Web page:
‘It’ll be all right on the night’ is the philosophy that a performance will be successful, overcoming problems earlier. Performers can be athletes, sports players, stage artistes, musicians, artists, writers or orators. The presence of an audience, other competitors or judges can possibly stimulate achievement surpassing what they had attained previously in training, practice or rehearsal. A performer who has a large home crowd on the edge of their seats usually does her best.
A performer can’t count on rising to the occasion. Having achieved a personal best in training is an advantage. Not all training is for fine tuning. Training can be done for preparation, technique development and refinement, physical testing, assessment, familiarisation, habituation to venue and climate, lowering of perceived effort, hypertrophy and to build self-confidence. Practice and rehearsal aim to anticipate performance and competition conditions. At an elite level, ‘It’ll be all right on the night’ is less acceptable and instead many performers follow long, intense training programmes.
In my novel ‘Time is Gold’ Maxi experiments with and learns to use Extreme Flow for an attempt on the world marathon record, coached by her physicist partner Jack and a team of experts in psychology, physiology, neuroscience and Zen. The story is futuristic and describes fine-tuning for top performance. Available on Amazon https://martinknox.com
Questions about how you use your time.
1. Have you noticed the more engaged you are in an activity, the faster or more timelessly time seems to pass?
2. When a deadline is approaching, do you get a lot done? I did when an airport boarding gate was closing and I got more done than seemed possible, dashing to the correct terminal (having gone to the wrong one).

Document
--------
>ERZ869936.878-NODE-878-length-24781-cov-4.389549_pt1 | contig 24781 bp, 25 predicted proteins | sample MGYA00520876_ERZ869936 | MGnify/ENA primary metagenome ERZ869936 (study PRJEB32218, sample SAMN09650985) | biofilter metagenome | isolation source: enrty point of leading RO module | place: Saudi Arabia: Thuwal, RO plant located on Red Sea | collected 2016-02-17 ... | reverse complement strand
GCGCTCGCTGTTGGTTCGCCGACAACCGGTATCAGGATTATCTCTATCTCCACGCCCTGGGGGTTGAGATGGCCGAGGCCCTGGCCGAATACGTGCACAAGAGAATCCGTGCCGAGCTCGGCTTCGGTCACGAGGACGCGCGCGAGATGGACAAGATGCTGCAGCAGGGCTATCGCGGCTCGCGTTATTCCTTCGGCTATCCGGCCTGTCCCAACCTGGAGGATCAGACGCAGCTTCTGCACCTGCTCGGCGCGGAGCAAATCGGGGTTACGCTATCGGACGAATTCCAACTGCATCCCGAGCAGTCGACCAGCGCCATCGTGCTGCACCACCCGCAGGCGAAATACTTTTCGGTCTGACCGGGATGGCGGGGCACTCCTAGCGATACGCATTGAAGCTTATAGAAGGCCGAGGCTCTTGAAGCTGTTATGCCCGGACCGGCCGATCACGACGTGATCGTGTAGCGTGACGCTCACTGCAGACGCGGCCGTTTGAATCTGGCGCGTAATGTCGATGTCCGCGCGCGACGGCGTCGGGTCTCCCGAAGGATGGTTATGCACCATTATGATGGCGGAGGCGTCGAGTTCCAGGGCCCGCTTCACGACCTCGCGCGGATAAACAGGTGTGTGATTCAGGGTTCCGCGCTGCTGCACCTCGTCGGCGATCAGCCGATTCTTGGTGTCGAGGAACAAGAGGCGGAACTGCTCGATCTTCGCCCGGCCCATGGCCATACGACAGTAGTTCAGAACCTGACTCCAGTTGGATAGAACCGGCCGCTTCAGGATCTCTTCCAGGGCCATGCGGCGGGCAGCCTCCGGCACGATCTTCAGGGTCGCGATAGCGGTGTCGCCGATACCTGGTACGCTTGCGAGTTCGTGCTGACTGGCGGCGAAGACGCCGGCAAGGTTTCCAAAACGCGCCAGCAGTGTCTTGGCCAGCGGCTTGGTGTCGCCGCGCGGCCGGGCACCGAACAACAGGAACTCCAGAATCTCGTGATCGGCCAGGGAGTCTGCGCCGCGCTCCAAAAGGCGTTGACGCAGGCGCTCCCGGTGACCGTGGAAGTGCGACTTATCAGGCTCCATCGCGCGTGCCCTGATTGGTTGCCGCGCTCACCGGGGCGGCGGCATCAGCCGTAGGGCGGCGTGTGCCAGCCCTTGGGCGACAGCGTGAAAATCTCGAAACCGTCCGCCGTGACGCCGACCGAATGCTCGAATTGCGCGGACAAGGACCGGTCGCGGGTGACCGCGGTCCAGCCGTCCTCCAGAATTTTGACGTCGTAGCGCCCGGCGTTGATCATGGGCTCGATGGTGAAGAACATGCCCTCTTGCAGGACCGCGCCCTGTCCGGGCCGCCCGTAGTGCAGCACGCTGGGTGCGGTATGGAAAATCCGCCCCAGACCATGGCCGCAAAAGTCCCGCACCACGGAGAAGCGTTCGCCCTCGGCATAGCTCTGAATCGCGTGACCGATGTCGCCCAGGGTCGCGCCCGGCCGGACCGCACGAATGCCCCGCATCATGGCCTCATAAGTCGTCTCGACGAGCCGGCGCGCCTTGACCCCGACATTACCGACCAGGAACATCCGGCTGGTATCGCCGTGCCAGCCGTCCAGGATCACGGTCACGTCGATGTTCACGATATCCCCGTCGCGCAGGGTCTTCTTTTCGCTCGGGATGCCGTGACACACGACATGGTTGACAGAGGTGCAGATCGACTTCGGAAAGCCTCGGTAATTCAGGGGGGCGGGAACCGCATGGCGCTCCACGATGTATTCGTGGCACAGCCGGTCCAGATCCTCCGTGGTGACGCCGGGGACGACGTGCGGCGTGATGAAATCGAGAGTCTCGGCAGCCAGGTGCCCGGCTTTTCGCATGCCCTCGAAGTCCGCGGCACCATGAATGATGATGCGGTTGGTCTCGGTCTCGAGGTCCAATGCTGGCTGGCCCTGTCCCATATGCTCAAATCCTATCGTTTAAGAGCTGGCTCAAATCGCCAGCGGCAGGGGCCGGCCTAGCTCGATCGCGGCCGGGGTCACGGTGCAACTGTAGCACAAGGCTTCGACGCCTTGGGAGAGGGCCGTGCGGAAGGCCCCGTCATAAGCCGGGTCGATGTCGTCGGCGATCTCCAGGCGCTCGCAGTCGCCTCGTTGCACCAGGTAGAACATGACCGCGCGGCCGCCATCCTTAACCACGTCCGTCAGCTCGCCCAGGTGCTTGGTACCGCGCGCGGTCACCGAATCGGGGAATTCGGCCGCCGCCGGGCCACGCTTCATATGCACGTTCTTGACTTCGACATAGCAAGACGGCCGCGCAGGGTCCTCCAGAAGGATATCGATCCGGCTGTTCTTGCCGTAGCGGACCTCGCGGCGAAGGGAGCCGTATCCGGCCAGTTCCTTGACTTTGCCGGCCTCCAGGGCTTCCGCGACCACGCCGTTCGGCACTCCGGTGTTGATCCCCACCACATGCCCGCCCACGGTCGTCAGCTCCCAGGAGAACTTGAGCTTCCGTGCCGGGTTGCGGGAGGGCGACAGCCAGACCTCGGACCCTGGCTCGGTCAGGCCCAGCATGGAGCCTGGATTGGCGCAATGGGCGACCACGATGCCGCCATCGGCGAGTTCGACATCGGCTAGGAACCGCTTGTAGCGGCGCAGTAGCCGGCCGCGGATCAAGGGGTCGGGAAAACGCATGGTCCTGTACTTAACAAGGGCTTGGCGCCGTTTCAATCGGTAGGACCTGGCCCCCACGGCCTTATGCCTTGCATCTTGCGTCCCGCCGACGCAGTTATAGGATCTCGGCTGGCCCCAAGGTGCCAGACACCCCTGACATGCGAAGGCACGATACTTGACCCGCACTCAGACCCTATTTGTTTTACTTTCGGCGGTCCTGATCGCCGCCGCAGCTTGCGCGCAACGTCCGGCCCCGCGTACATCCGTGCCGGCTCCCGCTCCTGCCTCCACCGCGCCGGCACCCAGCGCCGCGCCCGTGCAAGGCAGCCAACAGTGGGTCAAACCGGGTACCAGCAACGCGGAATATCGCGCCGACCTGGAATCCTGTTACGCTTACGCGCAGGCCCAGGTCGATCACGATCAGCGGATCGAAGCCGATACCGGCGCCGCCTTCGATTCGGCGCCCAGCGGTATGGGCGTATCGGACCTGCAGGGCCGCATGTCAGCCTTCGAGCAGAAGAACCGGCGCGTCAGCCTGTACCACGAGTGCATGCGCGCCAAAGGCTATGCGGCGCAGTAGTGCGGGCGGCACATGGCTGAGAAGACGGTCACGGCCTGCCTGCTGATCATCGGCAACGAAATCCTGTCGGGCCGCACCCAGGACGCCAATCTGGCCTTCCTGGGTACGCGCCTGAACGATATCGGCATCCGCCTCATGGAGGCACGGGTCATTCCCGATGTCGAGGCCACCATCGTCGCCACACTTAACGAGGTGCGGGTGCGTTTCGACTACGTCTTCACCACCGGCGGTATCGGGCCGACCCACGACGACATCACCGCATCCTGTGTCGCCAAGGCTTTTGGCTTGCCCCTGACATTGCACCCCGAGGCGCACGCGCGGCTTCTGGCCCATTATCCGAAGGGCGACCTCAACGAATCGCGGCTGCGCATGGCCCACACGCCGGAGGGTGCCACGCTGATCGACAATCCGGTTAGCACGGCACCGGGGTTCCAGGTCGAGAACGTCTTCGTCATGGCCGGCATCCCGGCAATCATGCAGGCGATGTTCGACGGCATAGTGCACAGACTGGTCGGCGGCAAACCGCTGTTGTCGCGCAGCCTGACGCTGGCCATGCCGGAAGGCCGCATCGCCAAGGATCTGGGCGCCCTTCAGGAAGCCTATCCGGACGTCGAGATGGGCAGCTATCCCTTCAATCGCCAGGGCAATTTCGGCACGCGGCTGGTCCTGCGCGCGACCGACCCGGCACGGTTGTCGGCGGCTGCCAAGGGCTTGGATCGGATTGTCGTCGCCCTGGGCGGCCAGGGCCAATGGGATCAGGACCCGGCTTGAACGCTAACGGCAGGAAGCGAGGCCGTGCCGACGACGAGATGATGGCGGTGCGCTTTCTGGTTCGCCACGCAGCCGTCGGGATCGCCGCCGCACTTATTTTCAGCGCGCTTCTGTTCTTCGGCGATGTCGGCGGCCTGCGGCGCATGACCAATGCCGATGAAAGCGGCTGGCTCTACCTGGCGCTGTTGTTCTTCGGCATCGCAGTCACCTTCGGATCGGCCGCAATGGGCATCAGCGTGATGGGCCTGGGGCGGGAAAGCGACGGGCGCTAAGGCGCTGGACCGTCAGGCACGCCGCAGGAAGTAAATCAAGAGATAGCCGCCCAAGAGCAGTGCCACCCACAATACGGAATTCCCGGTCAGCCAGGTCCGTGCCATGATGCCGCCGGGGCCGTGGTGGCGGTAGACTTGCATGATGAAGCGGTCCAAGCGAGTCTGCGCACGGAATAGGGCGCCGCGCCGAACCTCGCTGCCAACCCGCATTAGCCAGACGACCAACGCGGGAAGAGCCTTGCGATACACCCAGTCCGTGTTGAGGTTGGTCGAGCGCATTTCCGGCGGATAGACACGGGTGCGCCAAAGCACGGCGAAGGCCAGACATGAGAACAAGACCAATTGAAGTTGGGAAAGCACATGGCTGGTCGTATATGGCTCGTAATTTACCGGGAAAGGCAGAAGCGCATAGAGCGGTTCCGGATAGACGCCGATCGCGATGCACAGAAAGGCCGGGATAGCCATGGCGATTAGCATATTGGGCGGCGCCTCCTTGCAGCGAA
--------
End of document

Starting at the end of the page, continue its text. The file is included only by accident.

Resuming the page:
3. When you approach a deadline such as the ending time of a written examination, are you able to create and write prose more quickly than earlier?
4. When a musical instrument player is required to perform a sequence of notes with great rapidity, failure would seem not infrequent but does this occur less often than you would predict from bio-mechanical and neurological considerations?
5. Are you surprised when your performance ‘goes right on the night?’ Rehearsal enables automaticIty and this makes great performances possible, yet rehearsal is seldom conducted under conditions of time and activity as demanding as the performance.
6. Is your greatest success when optimal achievement occurs consciously as a series of ‘in the moment’ episodes?
7. Do you find you achieve most when you have a definite, achievable, continuous and decomposable goal?
8. When your performance is totally focussed on a goal in your brain, is it sometimes timeless because the brain has its own time?
Many people want more of their personal performance time under their own control. In my novel ‘Time is Gold’ a marathon runner and her boyfriend investigate answers for the questions above. She learns to control her own time using time dilation to exploit endurance conditions in extreme-flow. Publication is planned for November 2020.